It's been seven months since ResearchKit first launched and researchers from a number of research institutions have launched new studies on the platform -- at least 9 news apps have launched since the first five apps were announced. While Apple and its initial collaborators made the right move and made the framework open source, none of the studies so far have been made accessible to Android users.
When ResearchKit first launched, news sources highlighted some of the problems with running a study that is only available to iOS users. One factor is the lack of diversity among iPhone users. Another issue is that the number of people with Android smartphones is larger than the number of those with iPhones, especially outside the US.
MobiHealthNews reported in March, shortly after the ResearchKit launch, that creating a method to access ResearchKit on Android would require a lot of extra leg work and would depend, in the end, on how badly developers — and, by extension, medical researchers, want the integration.
"Right now it is open source but it is tailored to iOS, so it's really only working on iOS," Dr. Pascal Pfiffner, a research fellow at Boston Children's Hospital who is involved in a ResearchKit study, told MobiHealthNews recently. "Somebody will have to port it over to Android, and I don't know how translatable the process will be because with ResearchKit you still need to program the individual steps, for example, questionnaires, yourself. So you would also need to do that on Android, but you would need to do that on Android in Java, as opposed to Objective C or Swift on the iOS side."
Pfiffner, like a majority of the other researchers, is waiting for someone else to build a ResearchKit for Android.
"The first step will be somebody, I don't know who, has to pick up and create an Android version -- I think Duke has promised to do something," Pfiffner said.
In response to a question about Android, Dr. Ricky Bloomfield, director of mobile technology strategy and assistant professor in Internal Medicine & Pediatrics at Duke University, told MobiHealthNews in an interview that: "Our goal as scientists and researchers is to reach as many people as possible... but we have nothing to announce on [Android accessibility] now."
Yale School of Medicine researcher E. Kevin Hall, who developed the Yale Cardiomyopathy Index ResearchKit study, told MobiHealthNews that going into it, he was aware of the potential for bias and agreed that there is a need to move it to Android, but he isn't planning to create the translation.
"There’s only so many hours in my day and I think at the moment, for me personally, there's enough to know and learn about the iPhone side that it wouldn't be me that would do that," Hall said. "The library needs to be changed but really at the moment lot of the code for the app would need to be changed as well because it’s written in basically in Apple’s languages."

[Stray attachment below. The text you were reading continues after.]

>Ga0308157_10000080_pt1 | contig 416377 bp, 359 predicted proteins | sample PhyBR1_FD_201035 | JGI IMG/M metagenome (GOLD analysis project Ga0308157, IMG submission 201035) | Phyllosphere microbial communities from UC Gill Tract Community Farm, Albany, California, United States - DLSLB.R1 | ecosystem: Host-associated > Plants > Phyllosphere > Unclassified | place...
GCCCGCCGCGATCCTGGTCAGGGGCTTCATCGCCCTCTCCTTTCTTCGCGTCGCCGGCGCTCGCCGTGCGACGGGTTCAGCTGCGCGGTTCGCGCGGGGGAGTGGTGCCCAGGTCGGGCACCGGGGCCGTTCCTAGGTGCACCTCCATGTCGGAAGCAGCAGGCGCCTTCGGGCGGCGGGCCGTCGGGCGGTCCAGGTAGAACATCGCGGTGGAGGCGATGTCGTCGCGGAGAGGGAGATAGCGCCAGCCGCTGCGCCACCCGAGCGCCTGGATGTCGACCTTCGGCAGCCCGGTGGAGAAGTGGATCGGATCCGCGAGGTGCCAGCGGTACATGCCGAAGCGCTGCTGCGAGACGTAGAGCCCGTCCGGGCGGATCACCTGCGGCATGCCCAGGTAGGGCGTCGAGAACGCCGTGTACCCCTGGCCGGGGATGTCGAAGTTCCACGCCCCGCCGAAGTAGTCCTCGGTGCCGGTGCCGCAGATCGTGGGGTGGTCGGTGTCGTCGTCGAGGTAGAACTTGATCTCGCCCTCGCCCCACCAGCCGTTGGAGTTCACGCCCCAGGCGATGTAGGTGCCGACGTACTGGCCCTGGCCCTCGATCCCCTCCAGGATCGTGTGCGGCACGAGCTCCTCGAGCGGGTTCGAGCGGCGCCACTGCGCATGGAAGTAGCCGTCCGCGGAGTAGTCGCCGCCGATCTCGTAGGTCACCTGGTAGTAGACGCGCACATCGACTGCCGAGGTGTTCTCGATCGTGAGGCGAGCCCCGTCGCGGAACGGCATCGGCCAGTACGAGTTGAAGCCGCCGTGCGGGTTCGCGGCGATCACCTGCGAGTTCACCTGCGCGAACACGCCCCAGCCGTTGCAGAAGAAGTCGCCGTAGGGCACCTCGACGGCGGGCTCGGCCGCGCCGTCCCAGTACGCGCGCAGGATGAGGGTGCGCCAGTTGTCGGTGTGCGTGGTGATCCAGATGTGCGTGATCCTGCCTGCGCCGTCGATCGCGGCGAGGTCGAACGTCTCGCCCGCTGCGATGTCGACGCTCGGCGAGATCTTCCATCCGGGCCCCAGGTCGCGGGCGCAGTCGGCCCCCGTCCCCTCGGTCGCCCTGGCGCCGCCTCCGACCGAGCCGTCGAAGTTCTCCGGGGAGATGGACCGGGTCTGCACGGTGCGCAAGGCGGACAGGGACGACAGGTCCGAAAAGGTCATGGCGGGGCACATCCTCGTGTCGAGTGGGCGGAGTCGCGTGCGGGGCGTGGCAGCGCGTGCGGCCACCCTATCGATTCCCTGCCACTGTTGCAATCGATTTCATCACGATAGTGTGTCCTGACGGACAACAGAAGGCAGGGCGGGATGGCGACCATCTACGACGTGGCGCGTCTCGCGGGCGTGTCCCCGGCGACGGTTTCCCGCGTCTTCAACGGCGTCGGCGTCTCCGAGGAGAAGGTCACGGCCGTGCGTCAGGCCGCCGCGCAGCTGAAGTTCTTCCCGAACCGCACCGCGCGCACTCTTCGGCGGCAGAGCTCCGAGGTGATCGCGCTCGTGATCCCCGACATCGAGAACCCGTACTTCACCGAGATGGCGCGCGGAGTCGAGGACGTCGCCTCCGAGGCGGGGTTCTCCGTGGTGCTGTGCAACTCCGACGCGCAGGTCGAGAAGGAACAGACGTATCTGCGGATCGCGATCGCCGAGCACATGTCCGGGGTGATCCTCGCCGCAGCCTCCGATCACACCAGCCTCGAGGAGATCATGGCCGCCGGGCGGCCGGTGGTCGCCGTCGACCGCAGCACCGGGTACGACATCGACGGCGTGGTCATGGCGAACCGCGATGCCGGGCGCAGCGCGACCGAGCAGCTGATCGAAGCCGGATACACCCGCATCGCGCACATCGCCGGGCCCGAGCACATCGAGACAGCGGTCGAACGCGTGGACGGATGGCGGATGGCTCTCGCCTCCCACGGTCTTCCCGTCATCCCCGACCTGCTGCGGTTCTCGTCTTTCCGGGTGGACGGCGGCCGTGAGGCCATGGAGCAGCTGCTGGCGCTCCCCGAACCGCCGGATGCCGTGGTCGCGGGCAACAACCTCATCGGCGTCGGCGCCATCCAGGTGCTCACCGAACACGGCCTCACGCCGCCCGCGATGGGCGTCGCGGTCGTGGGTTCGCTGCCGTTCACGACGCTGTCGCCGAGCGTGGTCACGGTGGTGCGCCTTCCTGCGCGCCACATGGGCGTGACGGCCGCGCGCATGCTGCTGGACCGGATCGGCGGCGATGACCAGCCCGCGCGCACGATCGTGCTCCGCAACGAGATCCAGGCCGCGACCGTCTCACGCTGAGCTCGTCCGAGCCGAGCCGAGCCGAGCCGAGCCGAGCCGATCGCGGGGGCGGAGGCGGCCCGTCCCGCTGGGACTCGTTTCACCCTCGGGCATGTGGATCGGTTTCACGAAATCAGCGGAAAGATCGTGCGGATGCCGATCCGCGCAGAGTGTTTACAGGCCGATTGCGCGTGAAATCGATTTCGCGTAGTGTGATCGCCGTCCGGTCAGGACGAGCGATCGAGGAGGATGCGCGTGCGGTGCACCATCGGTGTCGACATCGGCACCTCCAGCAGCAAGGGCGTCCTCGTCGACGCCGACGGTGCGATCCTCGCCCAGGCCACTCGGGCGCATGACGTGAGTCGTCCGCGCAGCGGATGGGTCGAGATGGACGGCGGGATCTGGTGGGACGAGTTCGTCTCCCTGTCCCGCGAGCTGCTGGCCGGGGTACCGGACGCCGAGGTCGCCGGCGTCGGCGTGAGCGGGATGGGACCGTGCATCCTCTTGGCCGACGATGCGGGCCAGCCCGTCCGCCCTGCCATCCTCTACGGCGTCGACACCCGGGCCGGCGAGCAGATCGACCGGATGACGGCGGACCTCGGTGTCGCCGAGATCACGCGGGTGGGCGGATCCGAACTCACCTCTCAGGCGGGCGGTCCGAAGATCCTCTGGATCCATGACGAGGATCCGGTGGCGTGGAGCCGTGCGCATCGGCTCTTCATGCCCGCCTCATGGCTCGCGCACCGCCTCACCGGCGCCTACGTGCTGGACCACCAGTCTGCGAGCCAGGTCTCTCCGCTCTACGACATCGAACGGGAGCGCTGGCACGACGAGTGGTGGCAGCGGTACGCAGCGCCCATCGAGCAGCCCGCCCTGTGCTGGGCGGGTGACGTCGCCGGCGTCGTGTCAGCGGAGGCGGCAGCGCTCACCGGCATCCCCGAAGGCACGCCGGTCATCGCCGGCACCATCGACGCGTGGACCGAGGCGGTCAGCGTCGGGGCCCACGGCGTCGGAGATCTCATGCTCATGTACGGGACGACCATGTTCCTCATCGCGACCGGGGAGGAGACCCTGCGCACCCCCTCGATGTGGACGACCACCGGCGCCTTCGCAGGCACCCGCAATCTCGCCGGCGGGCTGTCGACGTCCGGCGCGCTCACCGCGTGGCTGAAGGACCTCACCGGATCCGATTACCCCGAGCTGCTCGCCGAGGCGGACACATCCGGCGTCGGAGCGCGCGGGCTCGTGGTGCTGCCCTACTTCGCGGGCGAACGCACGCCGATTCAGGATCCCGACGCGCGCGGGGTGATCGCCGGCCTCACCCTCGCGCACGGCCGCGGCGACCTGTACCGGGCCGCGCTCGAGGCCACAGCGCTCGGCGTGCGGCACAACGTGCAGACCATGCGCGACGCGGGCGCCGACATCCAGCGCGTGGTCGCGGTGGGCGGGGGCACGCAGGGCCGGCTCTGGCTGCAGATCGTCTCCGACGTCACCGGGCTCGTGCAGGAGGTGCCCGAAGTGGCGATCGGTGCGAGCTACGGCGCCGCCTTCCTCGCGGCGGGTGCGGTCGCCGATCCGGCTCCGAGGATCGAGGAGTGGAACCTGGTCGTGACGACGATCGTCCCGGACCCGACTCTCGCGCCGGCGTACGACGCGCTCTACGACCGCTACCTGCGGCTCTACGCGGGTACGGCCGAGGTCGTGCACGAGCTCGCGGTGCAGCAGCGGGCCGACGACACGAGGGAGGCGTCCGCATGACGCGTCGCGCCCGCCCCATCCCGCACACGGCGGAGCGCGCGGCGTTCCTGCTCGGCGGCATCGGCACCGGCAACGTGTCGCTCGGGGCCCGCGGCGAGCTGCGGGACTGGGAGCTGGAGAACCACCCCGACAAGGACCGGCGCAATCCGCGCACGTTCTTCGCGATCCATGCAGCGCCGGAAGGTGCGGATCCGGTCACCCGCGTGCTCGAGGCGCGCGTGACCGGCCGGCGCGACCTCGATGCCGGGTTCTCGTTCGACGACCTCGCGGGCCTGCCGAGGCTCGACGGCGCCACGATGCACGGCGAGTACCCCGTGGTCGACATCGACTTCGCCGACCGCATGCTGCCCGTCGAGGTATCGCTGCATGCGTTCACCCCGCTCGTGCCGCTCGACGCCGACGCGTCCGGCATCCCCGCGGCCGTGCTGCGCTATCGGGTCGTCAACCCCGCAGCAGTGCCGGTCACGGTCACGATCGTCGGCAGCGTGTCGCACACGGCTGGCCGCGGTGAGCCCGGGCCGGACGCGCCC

Hall also pointed out that it's important to remember that Apple took the initiative to develop this offering and helped bring more credibility to mobile-based studies.
"We unquestionably need to move it to Android to get as many people as possible and as wide and strong a representative cohort as we can, but my view of this is it’s a very bold move on Apple's part and I think their effort has added a lot of validity to this approach and gave us something to stand on when we went to our IRB and our legal team to say ‘Listen, this is an approach that has merit, it's been done five times before. Apple’s behind it,'" Hall said. "Because a lot of institutions are wary of such a big sea change in how we reach out to patients and what the legal ramifications of that might be. So it’s actually, while it’s not on Android now, it’s a very big step that Apple took in bridging the gap to give the validity that researchers to actually use this approach safely. It will come in time."
One of the lead researchers for Asthma Health, one of the earliest ResearchKit apps, Yu-Feng Yvonne Chan, who is the director of digital health and personalized medicine at the Icahn Institute at Mount Sinai, has seen diversity issues within her study population -- a predominance of white patients of higher socioeconomic status -- but also said this isn't a new phenomenon in research.
"One would also note that is a challenge of traditional clinical research methodologies in general," she said. "So it’s not unique to the ResearchKit platform. It’s a challenge for research period."
There is at least one developer who MobiHealthNews is aware of that is working on porting ResearchKit to Android: Nino Guba. Guba happens to be a web and mobile developer at UCLA Health, but he's been working on this project on his own time simply because he saw a need for it.
"If you do a search for Android and ResearchKit you'll see a lot of interest in this but no one is working on it. That's one of the reasons I got into it," Guba said. "ResearchKit is still very early stage, so that's probably why no one's worked on this yet."
Guba knows from his day job that his health system has a lot of Android users and he felt it would be unfair to deprive them of access to the studies using ResearchKit.
"It's going well, I'm not 100 percent where I want to be yet, but with what I have on hand, I probably should be done in a month or so," Guba said. "Hopefully then I'll set up a site to showcase what I've done."
Guba's actively looking for collaborators and intends to make it available for anyone to use.